Dr. Noble Sharpe, "The Canoe Lake Mystery", Canadian Society of Forensic Science Journal, June 1970


Tom was socially inclined, and he was said to be interested in a local lady. (I had a telephone conversation with this charming person in 1956, and she told me she was engaged to him.) It was also said Tom had a rival and they had quarrelled. Their altercations reached a climax when Tom accused the other man of being a deserter from the American Army. Tom, incidentally, had been rejected on account of flat feet. Rumours relating to his rival’s implication were rife. It was stated that on the night before Tom Thomson disappeared that a man threatened him. Still later it was rumoured a shot had been heard coming from the direction Tom had taken when he was last seen.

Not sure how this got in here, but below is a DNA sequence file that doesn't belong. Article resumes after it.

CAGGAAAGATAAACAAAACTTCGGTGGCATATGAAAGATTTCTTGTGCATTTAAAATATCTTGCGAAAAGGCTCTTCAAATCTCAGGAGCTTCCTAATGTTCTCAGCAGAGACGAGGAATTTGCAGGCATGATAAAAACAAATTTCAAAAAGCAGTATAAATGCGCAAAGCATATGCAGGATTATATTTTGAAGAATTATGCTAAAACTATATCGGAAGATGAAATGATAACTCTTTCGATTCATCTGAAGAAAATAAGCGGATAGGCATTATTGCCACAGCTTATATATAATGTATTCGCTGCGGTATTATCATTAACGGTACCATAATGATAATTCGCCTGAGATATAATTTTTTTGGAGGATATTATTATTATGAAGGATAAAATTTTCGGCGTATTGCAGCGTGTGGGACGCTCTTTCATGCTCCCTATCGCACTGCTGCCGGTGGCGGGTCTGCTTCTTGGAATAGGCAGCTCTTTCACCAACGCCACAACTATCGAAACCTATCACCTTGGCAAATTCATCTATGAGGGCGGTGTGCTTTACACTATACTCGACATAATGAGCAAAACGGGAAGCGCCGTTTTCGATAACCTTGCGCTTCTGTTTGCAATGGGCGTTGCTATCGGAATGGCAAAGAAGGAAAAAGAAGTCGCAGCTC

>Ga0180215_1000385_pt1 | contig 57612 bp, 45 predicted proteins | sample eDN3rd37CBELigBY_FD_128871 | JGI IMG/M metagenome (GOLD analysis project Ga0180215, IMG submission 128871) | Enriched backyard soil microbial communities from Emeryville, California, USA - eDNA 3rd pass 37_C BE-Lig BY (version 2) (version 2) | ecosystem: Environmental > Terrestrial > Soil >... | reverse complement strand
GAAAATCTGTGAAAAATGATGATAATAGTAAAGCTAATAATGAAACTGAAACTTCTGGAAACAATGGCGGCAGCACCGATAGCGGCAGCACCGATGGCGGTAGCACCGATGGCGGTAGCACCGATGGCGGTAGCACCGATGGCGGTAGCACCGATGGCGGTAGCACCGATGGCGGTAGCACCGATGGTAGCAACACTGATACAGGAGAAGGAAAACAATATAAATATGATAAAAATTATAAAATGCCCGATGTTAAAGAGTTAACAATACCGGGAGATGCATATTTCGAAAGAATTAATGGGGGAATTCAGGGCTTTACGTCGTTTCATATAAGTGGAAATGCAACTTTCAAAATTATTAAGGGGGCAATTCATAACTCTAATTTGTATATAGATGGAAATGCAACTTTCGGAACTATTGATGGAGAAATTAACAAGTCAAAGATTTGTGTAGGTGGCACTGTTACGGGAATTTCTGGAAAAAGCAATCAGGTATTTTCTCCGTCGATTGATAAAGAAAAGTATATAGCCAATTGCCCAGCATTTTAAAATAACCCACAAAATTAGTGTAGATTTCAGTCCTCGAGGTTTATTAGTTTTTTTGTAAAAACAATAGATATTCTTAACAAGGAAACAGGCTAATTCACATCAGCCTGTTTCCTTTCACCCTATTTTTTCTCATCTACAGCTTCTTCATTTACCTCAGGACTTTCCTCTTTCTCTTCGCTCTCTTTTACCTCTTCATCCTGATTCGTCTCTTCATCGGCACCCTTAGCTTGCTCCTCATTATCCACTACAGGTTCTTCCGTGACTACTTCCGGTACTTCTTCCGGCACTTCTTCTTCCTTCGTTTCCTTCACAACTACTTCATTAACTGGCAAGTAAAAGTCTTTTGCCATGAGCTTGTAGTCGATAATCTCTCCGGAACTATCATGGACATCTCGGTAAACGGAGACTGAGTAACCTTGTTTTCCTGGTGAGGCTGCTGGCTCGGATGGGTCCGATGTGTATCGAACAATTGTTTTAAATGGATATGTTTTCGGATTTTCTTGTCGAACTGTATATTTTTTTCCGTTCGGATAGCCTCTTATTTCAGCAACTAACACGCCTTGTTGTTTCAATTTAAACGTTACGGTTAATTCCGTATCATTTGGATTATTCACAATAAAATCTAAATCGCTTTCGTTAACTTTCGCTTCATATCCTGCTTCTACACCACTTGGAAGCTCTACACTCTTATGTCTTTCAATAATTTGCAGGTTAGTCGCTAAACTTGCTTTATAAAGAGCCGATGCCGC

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I do not criticize Dr. Howland for failing to make an internal examination. Decomposition would have masked indications of drowning as the cause of death. Even the absence of water in the lungs would not rule out the possibility. I am, however, puzzled by the bleeding from the ear. If this, whatever the cause, occurred in the water, it would in all probability have been washed away. Dried blood implies a time lapse before immersion.


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[...] Due to attend an inquest at Ahmic Harbour on October 5th. 1956, I had a telephone call from Corporal Rodgers asking me to advance the time of my arrival that I might be present with him during the exhumation. I attended with Dr. Ebbs, the Corporal, and two of the four men who opened the grave.